Why Congress Matters: The Collective Congress in the Structural Constitution
- Author(s): Neomi Rao
- Date Posted: 2018
- Legal Studies #: LS 18-03
- Availability: Full text (most recent) on SSRN
Congress currently operates in the shadow of the administrative state. This Article provides a modern reconsideration of why Congress still matters by examining the “collective Congress” within the text, structure, and history of the Constitution. Like the unitary executive, the collective Congress is a structural feature of the Constitution’s separation of powers. With deep roots in political theory, the Framers created a representative and collective legislature that would provide a legitimate mechanism for bringing together the nation’s diverse interests to most effectively pursue the common good. To fully realize the benefits of collective lawmaking, the Constitution insists on the double exclusivity of the legislative power: only Congress can exercise legislative power, and Congress possesses only legislative power. The Constitution ties the ambitions of representatives and senators to Congress as an institution by prohibiting members of Congress from exercising the executive or judicial powers. This structure supports the members’ fiduciary responsibilities to the people, minimizes corruption, and reinforces the independence and integrity of the lawmaking power.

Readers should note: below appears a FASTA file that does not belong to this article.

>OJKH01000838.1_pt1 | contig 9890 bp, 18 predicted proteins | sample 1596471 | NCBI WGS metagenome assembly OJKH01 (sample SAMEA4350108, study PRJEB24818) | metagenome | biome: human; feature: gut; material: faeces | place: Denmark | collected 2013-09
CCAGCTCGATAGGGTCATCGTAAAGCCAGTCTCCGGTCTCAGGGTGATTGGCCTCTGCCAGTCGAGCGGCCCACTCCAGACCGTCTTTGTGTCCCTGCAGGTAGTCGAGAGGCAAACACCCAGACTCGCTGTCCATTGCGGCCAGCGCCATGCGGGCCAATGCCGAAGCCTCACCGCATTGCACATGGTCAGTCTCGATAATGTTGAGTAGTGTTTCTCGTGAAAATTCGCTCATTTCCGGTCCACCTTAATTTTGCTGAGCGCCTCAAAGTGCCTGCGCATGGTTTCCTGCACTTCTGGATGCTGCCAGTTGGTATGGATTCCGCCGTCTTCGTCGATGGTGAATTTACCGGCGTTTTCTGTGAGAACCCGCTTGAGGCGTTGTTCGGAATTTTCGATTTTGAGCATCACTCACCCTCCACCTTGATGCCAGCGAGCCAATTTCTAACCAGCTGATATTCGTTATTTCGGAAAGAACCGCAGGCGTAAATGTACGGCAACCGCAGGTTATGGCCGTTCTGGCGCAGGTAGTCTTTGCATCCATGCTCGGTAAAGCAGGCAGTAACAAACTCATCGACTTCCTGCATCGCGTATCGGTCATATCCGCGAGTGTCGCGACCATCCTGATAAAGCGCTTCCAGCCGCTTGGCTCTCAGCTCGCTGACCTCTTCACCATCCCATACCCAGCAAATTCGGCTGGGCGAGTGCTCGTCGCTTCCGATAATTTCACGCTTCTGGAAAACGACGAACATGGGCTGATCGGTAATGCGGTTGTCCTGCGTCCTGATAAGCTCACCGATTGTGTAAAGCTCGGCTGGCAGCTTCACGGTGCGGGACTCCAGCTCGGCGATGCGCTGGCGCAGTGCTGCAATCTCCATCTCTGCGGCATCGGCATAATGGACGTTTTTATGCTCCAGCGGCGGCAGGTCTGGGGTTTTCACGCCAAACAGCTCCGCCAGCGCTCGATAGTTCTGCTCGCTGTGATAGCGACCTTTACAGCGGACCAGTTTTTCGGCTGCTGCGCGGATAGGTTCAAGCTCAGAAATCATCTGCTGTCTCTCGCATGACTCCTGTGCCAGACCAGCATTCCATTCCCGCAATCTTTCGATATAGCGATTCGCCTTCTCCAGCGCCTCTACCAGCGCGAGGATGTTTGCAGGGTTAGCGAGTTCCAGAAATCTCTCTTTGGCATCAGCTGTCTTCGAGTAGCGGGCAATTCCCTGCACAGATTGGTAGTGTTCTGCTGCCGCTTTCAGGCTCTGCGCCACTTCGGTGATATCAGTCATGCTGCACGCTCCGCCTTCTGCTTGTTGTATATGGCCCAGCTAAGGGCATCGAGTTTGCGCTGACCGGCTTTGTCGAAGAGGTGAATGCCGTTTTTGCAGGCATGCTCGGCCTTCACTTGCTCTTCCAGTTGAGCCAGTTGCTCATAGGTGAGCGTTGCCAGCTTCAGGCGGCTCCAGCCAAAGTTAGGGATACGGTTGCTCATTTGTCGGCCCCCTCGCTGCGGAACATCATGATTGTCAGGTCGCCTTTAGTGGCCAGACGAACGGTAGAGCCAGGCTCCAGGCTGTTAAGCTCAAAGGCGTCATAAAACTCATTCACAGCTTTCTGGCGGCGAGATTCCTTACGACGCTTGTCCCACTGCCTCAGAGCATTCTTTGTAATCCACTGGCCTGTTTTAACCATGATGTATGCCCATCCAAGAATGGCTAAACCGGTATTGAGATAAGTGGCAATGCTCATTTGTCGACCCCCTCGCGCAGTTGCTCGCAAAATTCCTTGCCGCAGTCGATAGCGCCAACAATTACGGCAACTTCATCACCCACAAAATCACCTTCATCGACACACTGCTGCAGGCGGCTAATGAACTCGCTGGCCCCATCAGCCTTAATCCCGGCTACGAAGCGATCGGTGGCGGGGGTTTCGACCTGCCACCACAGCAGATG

Understanding the principles of a collective Congress provides a framework for analyzing a range of separation of powers questions, particularly those arising from the delegation of legislative power to administrative agencies. Quite simply, presidential control of administration cannot replace congressional control of legislation. Congress remains relevant in our complex modern society because it provides a unique form of accountability for ascertaining and pursuing the public good, preserving the rule of law, and protecting individual liberty. The collective Congress provides a powerful conceptual framework for understanding the scope of the Constitution’s “legislative power” and how Congress may exercise it. The administrative state blurs the line between the executive and legislative powers. The collective Congress sharpens that line and helps explain why Congress still matters in our system of government.